The main cause of Turkish indifference toward the EMP is the EU's political assessment of Turkey's status within the co-operation project and the utopian nature of proposed security co-operation measures. Turkey simply refuses to be considered part of the EMP periphery. Turkish foreign policymakers argue that Turkey and the European Union signed association and customs union agreements that envisage full membership. For this reason, the EMP cannot be seen as an alternative to the ultimate aim of Turkish integration within the European Union. Thus, while Turkey has no objection to participating in the EMP, it does not consider this essential for Turkish interests and or a foreign policy priority. The priority in Turkey’s relations with the European Union, the establishment claims, has always been integration with the Union. It is inevitable that Turkey should look at the EMP somewhat askance, its argues, because the EMP not contribute to membership of the Union but rather places Turkey and the Union on opposite sides of the table. It concludes that 'there is no reason to stay out of the EMP and they see no problem in low-profile participation in it, supporting constructive projects’. In short, the establishment expects neither major gains nor losses from participating in the EMP project.(10) After Helsinki, however, the Turkish ‘status problem’ within the EMP seems to have entered into a new phase and been somewhat overcome, albeit not in the security field.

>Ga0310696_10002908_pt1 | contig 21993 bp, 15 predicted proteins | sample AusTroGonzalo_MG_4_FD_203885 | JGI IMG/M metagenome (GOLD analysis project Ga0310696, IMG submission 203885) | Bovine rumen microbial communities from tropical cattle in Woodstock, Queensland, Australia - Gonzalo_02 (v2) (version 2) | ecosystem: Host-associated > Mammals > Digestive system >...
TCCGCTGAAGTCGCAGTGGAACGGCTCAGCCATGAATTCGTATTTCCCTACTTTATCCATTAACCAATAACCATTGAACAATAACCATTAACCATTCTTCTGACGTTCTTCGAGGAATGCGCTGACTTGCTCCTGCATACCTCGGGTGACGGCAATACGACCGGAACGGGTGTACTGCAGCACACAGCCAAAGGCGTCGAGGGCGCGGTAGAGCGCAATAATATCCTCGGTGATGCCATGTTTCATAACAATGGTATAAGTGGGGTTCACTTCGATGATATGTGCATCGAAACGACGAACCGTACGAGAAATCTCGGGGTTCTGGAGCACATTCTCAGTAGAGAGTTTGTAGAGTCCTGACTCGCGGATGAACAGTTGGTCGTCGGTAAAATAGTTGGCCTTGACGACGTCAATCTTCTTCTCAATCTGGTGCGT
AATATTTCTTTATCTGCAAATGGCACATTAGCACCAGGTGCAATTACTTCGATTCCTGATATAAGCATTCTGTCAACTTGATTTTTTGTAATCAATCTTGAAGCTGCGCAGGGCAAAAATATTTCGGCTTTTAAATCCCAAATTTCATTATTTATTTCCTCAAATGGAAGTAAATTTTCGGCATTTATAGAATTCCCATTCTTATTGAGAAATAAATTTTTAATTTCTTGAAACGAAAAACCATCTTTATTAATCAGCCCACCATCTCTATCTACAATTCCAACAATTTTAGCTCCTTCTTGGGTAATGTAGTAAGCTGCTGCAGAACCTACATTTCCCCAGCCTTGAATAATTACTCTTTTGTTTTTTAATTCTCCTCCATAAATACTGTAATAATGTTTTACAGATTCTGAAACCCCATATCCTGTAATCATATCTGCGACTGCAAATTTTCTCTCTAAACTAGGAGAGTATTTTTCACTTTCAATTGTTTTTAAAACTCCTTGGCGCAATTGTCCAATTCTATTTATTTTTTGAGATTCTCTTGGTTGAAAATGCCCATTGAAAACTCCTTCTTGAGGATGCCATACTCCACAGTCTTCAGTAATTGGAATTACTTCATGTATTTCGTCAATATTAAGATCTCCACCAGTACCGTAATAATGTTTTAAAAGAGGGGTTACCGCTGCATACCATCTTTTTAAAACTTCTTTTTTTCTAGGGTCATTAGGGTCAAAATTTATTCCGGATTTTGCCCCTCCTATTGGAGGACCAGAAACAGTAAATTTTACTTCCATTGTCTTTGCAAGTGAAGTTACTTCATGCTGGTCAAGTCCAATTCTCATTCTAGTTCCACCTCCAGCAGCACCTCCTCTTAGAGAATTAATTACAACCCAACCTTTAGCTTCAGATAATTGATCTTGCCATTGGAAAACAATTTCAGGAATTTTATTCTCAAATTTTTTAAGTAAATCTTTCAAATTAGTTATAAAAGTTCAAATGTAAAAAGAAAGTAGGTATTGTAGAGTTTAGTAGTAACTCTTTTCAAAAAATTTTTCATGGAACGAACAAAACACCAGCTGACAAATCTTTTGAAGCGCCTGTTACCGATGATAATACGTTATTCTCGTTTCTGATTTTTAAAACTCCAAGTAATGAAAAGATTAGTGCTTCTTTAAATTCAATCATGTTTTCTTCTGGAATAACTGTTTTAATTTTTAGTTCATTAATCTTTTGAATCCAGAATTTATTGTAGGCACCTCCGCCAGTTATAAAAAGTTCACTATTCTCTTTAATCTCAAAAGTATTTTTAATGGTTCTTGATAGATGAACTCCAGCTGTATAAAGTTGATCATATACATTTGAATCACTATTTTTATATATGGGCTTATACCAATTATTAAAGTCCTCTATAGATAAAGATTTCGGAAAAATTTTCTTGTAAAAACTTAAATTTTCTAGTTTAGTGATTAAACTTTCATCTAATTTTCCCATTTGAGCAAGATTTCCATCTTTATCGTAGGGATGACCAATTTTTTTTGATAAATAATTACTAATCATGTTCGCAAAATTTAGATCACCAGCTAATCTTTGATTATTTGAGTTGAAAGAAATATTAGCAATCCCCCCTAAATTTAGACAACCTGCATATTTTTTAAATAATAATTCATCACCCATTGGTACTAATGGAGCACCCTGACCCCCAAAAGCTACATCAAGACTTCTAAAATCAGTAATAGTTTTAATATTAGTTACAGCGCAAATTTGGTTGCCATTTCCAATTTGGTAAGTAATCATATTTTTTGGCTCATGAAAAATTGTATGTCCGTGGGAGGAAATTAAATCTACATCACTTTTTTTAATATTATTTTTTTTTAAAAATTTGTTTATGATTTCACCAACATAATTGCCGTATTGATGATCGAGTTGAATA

1.3.2. The Economic Sphere
Since the inception of the EMP, Turkey has supported the EU's goal of establishing a Mediterranean Free Trade Area by 2010. Turkish policymakers believe that the European Union intends to create an economic sphere of influence in the Mediterranean and that it is therefore trying to sign bilateral trade agreements with Mediterranean states. This is a policy that Turkey supports, they say. Before Helsinki, however, the main question for Turkey was again its status within the framework of Euro-Mediterranean relations. Where should Turkey sit, policymakers asked. Should it be on the European side of the table or on the Mediterranean side? In the view of the Turks, as an associate and Customs Union member in the European Union, Turkey should sit by the Europeans. It was argued that Turkey had already accepted EU trade agreements with third countries as a result of the Customs Union Agreement and signed ‘identical’ agreements with some Mediterranean countries accordingly: to date Turkey has signed such commercial agreements with Israel, Tunisia and Egypt and is negotiating one with Morocco. In addition, the Turks have viewed the EU policy of supporting ‘South-South’ economic relations as utopian on the grounds that there are almost no tradable goods among these countries. Moreover, there are serious bilateral political problems amongst these countries.